3:18 ” ..thorns and thistles..” Since the earth will yield thorns, thistles, and other weeds, you will have no choice but to eat them (Rashi). You will now be forced to eat herbs rather than the fruits of the garden to which you were heretofore accustomed (Radak)
3:19 “..by the sweat of your brow..” The Midrash records that when Adam heard the words ‘thorns and thistles shall it bring forth and you shall eat the herb of the field’, he broke out in a sweat and said: ‘What! Shall I and my cattle eat from the same manger?’ God had mercy upon him and said” ‘In consideration of the sweat of your face, you shall eat bread’.
“For you are dust..” The implication is that death was not a curse but a natural consequence of Man’s nature. Since he originated from the earth it is only natural that age and deterioration would return him to his origin. Had he not sinned, however, he would have purified his physical nature and risen above his origin (Eliyahu). In this regard, it is noteworthy that the bodies of outstandingly righteous people that have been exhumed were found not to have decomposed. They had so exalted their behavior that their bodies had become holy and no longer subject to the ravages of the earth. This is why Elijah and Enoch were able to ascend to heaven at the end of their lives without dying, and why Moses could live among the angels for forth days without eating and drinking.
3:20 ‘..called his wife’s name Eve’ – He named her, just as he named all the creatures. By use of the general term, woman (2:23), Adam identified her as the female of the human species. Now he gave her a personal name, Chava (Eve) (Radak).
The Hebrew word, Eve, means the same as ‘living’. Thus, her name indicates that she is the mother of all the living. The Midrash perceives in the name ‘Chavah’ a play on the Aramaic word ‘Chivya’ which means serpent: ‘She was given to him for an adviser but she counseled him like the serpent’.
3:21 “..and He clothed them.” – Not only did God Himself make them comfortable garments, He Himself clothed them to show that He still loved them, despite their sin (R’Bachya).
- Note: The Midrash comments that these garments were embroidered with pictures of all the animals and birds. When Adam and Eve wore them they had dominion over the animals, and were invincible. They were handed down from generation to generation to Methuselah and to Noah who took them into the Ark. Ham stole the garments passing them on to Cush who in turn hid them for many years until he passed them on to his son Nimrod. Nimrod’s prowess as ‘a mighty hunter’ (10:9) is directly attributable to these garments. When Esau slew Nimrod, Esau appropriated them. These were the ‘coveted garments of Esau’ (27:15). These were the garments worn by Jacob when he received Isaac’s blessing, after which they were concealed. (See Torah Sh’lemah 3:184; Sefer HaYashar 7:24)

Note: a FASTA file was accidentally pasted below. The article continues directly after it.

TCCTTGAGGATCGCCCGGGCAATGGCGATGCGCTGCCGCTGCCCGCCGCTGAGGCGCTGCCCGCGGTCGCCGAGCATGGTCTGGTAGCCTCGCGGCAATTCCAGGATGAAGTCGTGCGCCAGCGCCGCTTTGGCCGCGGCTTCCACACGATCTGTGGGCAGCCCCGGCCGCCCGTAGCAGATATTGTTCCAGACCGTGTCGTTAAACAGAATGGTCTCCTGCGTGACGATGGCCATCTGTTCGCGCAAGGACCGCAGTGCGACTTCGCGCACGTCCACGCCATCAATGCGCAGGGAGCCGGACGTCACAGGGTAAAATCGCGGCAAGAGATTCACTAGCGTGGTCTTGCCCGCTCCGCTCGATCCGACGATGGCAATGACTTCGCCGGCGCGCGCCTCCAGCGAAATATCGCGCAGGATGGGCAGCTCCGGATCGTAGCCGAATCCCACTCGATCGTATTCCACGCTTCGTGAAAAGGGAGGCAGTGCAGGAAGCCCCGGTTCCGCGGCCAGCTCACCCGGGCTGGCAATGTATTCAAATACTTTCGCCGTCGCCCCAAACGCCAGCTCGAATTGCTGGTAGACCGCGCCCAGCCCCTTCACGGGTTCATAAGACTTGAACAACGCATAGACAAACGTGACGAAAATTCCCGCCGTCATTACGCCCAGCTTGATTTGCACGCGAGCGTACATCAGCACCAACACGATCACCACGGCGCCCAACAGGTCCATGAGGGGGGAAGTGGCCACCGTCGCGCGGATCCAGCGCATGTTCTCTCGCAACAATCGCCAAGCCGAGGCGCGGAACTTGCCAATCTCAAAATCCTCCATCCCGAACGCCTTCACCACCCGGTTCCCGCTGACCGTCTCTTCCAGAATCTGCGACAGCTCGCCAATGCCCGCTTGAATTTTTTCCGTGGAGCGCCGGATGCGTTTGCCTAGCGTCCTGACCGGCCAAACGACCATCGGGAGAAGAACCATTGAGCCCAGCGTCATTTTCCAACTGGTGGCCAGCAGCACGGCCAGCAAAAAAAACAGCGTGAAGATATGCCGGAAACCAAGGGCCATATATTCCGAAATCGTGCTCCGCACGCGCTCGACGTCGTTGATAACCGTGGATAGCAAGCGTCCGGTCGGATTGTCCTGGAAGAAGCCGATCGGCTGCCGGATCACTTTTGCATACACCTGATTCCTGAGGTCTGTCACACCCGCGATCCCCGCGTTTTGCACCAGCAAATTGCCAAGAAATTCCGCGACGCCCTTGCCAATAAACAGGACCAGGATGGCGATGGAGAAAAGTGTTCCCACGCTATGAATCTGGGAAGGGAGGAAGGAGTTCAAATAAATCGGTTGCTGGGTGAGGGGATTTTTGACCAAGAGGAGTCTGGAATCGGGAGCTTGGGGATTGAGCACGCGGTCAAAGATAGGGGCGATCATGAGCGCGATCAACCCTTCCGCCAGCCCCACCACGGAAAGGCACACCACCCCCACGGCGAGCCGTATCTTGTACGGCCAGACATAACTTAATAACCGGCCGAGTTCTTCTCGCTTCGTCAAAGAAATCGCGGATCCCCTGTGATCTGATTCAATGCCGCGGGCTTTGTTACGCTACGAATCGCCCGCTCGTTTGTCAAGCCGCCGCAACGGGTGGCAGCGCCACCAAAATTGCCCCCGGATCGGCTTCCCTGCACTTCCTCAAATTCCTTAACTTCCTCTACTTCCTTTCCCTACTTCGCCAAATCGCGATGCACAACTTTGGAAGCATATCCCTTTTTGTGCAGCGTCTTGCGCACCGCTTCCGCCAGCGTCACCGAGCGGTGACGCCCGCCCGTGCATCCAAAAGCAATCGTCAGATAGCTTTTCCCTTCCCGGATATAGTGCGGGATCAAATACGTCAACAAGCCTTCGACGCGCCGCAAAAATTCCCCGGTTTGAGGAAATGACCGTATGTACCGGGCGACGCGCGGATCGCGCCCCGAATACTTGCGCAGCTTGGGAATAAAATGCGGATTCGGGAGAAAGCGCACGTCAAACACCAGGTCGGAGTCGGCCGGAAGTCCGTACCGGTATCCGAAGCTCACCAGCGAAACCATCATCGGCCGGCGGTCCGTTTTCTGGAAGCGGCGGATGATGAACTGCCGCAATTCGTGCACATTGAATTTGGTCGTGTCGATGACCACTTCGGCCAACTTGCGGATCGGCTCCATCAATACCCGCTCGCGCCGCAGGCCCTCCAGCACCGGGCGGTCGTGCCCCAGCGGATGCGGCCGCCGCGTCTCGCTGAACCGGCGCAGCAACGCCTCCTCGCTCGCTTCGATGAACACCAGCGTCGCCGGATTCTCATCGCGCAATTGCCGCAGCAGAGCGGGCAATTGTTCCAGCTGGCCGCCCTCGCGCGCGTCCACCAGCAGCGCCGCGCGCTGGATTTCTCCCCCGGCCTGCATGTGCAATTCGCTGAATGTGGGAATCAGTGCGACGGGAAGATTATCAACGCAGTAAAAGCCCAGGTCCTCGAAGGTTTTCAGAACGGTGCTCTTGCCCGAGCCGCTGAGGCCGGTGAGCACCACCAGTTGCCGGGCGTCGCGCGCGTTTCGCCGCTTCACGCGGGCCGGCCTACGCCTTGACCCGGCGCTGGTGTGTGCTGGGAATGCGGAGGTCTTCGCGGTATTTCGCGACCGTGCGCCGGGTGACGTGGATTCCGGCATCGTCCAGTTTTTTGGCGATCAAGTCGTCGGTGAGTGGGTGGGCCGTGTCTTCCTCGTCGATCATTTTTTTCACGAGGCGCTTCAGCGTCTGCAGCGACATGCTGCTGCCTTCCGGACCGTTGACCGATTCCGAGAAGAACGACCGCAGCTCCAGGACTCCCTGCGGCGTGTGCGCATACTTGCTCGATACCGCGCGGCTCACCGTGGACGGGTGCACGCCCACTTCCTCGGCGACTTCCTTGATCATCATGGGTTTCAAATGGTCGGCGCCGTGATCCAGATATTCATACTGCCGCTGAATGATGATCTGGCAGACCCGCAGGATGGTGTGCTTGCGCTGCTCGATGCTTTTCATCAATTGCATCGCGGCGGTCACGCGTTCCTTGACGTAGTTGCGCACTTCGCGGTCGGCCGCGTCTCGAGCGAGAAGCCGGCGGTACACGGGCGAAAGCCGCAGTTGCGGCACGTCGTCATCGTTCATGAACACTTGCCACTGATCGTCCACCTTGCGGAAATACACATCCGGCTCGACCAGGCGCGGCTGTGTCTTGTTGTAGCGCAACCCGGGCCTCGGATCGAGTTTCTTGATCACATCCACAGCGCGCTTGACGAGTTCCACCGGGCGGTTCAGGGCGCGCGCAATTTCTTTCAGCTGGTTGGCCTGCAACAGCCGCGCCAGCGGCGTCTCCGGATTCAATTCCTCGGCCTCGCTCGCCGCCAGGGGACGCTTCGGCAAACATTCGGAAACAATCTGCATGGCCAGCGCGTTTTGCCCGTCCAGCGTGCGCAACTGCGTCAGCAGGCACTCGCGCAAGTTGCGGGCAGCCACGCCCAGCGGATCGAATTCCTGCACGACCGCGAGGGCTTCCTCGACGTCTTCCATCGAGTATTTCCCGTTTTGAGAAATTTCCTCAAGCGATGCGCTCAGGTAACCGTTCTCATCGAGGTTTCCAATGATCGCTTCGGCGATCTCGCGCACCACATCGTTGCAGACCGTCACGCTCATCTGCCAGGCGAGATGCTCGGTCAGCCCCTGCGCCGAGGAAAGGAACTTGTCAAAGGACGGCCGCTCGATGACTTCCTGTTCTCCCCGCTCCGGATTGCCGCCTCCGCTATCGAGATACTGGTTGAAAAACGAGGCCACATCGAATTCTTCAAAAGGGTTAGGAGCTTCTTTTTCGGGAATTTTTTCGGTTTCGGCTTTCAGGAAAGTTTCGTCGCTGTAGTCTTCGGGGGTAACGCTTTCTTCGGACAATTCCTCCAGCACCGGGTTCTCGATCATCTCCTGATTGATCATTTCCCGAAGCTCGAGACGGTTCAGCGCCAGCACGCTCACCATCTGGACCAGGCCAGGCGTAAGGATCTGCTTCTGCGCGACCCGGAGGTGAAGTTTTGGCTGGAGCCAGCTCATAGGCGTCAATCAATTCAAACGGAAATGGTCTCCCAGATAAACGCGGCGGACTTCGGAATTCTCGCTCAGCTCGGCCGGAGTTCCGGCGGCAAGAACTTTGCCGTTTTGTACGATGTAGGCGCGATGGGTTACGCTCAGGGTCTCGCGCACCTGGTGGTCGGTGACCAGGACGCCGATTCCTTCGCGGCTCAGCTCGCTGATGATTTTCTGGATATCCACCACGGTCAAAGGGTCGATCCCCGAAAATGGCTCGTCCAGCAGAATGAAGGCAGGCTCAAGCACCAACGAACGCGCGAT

3:22 “..man has become like one of Us..” “Free Will is bestowed on every human being. If one desires to turn towards the good way and be righteous, he has the capacity, and if one wishes to turn towards the evil way and be wicked, he has the capacity. And thus it is written in the Torah ‘Man has become unique of himself’ which means that the human species had become unique in all the world, there being no other species like it in that man, of himself, and by the exercise of his own intelligence and reason, knows what is good and what is evil, and there is none who can prevent him from doing that which is good or bad. This being the case, there was apprehension ‘lest he put forth his hand and take also of the tree of life.” (Omkelos; Hilchos Yeshivah 5:1)